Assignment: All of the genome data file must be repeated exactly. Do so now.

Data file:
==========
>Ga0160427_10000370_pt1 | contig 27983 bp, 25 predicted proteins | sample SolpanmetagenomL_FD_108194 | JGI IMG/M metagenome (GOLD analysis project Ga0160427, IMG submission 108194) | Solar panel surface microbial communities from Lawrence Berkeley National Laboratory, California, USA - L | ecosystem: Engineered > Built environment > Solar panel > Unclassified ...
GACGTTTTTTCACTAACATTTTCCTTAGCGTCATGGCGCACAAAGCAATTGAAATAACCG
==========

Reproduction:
>Ga0160427_10000370_pt1 | contig 27983 bp, 25 predicted proteins | sample SolpanmetagenomL_FD_108194 | JGI IMG/M metagenome (GOLD analysis project Ga0160427, IMG submission 108194) | Solar panel surface microbial communities from Lawrence Berkeley National Laboratory, California, USA - L | ecosystem: Engineered > Built environment > Solar panel > Unclassified ...
GACGTTTTTTCACTAACATTTTCCTTAGCGTCATGGCGCACAAAGCAATTGAAATAACCG